I’m still not completely sure what a “busting vision” is, exactly. As far as titles go, this one is clunky but feels appropriate belonging to a product channeling a certain degree of indulgence: a low-budget pornography or an album by a band that really wants you to find them psychedelic, for example. In a lot of ways, a title is the first line of that which is communicated by a piece of art, and when it’s good it prepares its audience for consumption and accumulates further meaning upon digestion. It’s a pretty powerful mode of controlling how we read, watch, or listen, and by providing overarching context well, an artist frames our experience with their own on a level above the actual “text.” You don’t need me to point out examples. So what do we have to inquire of an album called Busting Visions, the second full-length from Zeus, a rock ‘n roll band on Toronto’s impressive Arts & Crafts label? Personally, I expected the whole thing to be in 3-D.
Anyway, about a billion years in rock-time ago, The Beatles established themselves as the supreme overlords of rock ‘n roll Mount Olympus, and it was good. Their influence is inescapable, and is mostly forgivable, even in the cases of bands that don’t mind being a little obvious in using what The Beatles accomplished as a launching point for their own quip in the musical continuum. Dr. Dog and Tame Impala come to mind. As with all things, however, there is a risky duality to homage and too often it comes off as thievery or worse: cheese, kitsch, Jet. Generously, what Zeus offers here is none of these things, but even as it tries to be something big, the finished product is woefully unadventurous, greedy in what it borrows, and traditional bordering dangerously on cliche.
That said, there are occasions in the album’s 45 minutes that are pretty good. The guitars are varied and sit nicely, if too comfortably, in the mix. You can tell that the band is having a good time on tracks like “Love/Pain” and “Stop the Train,” which are kind of endearing as efforts to diversify. The former even reaches for something as it momentarily dissolves into slop before the easy opening riff of “Anything You Want Dear,” which rises promisingly before a chorus as bewilderingly conventional as the resolution of a Jennifer Aniston movie. I get it, love is to be celebrated, and I’m all about celebration. But I’m also of the opinion that there is a quality in minutiae, or rather the tangible details of what is being celebrated. Here, a profound emotion is on display and we’re on the other side of the glass.
“Are You Gonna Waste My Time?” opens Busting Visions (seriously, did no one say it out loud?) with a hard-panned tremolo-drenched intro the recalls The Who so much we’re like, “is this The Who?” and by the two-minute mark we basically know what everything is going to sound like. The vocals are strong enough, and the supporting harmonies are actually really great, but never does more than a few bars go by that we don’t feel like the band is trying to get one over on us. Is that closing riff of “Are You Gonna…” directly aped from “Werewolves of London”? It isn’t, but you see the problem. Listen to “With Eyes Closed” and try not to think of “While My Guitar Gently Weeps.” “Strong Mind” into “Big Brown Opus” (ew?) highlights the other major issue, which is that sort of unattained ambition. The former is catchy enough and has a pretty, albeit a tad sentimental, chorus, but is cluttered by bizzaro digressions into what I guess is supposed to be experimentation. When the jamming meshes, it’s fun, but often it doesn’t. There is an impression that this record really wants to hit it out of the park, and this unchecked vision is largely what leaves the whole thing feeling indulgent. “Big Brown Opus” is a guitar solo over what sounds like “Linus and Lucy,” with horns and everything. It’s the Zeus-day parade, everybody.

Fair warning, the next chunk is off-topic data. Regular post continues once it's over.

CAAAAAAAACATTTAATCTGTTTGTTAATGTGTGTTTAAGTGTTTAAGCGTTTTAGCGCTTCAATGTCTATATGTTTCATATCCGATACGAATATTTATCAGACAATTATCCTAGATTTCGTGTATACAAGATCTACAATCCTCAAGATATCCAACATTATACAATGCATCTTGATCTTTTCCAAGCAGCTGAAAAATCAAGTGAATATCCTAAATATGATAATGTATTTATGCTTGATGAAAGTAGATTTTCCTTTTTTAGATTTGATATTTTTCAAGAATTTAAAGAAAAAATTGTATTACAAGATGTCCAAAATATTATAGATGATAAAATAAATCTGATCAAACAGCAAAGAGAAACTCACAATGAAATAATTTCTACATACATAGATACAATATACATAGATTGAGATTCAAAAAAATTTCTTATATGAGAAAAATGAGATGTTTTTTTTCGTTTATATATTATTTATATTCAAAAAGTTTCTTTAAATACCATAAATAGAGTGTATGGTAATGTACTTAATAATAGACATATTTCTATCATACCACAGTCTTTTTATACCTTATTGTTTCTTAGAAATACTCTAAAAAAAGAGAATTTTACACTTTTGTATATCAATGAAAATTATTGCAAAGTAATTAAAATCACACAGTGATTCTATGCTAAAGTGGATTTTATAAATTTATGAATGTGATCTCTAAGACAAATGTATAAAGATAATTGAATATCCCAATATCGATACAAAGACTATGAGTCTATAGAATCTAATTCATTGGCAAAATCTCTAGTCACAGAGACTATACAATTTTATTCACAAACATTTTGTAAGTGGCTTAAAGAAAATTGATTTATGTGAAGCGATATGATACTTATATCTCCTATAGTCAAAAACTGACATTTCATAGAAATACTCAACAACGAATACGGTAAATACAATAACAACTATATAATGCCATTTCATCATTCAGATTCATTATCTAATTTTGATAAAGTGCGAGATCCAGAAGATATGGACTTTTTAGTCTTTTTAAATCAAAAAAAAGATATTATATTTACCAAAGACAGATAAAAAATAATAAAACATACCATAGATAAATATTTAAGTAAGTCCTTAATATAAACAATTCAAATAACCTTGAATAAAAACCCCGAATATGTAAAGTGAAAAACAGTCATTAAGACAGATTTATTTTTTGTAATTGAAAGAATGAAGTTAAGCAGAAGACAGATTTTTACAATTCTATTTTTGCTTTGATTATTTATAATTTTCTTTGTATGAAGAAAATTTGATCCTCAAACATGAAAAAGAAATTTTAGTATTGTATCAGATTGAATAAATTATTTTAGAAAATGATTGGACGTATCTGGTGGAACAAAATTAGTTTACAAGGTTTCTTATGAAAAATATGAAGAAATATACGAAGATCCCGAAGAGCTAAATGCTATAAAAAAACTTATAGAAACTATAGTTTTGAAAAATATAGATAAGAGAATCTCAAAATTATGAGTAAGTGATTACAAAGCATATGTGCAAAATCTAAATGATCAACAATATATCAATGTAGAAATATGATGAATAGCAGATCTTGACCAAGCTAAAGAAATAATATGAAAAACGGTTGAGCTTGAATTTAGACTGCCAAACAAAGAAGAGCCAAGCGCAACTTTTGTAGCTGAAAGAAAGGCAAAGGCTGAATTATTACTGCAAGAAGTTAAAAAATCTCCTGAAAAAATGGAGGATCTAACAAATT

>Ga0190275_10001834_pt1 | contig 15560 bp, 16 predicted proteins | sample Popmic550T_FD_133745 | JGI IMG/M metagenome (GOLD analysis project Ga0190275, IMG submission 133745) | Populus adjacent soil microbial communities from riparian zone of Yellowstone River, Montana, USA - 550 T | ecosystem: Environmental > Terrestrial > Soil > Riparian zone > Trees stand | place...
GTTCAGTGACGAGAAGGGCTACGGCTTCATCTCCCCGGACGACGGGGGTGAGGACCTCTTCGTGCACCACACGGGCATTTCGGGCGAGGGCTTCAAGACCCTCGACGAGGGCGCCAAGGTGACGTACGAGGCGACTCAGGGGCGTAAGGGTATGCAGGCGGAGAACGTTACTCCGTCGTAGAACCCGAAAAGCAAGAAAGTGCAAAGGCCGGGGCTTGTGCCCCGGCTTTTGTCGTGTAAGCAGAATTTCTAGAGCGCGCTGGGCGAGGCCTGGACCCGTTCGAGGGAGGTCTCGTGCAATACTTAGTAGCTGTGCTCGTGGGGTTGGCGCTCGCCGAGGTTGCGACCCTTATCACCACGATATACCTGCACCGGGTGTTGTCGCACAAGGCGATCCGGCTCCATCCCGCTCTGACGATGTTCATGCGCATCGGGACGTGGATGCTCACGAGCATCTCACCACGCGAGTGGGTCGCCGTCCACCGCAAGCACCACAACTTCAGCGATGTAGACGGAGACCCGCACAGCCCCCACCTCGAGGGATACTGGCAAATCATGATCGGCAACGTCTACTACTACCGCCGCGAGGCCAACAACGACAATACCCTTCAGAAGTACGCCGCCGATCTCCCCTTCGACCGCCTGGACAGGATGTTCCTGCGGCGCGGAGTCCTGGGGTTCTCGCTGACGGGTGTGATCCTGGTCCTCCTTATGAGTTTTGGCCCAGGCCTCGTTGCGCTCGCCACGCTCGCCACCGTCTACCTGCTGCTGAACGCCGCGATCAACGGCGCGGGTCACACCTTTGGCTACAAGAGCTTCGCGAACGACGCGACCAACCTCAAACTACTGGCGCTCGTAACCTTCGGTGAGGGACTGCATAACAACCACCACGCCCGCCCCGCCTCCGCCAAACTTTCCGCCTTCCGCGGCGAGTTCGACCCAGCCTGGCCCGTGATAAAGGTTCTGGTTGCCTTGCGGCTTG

Plugging away since 1999, The National finally hit mainstream success with the release of their 2010 album High Violet. Of course, this entailed their first world tour, but in the new documentary Mistaken For Strangers, it’s only the backdrop for the relationship between lead singer Matt Berninger and his younger brother Tom, who had no idea that these short videos he was shooting would turn into a public document of their troubled, if still loving brotherhood.
We talk with Israeli rockers Vaadat Charigim about some of their favorite records.
We talk with Yvonne Ambree and Jesse Barnes of Take Berlin about some of the records which influenced the recording of their debut EP, Lionize.
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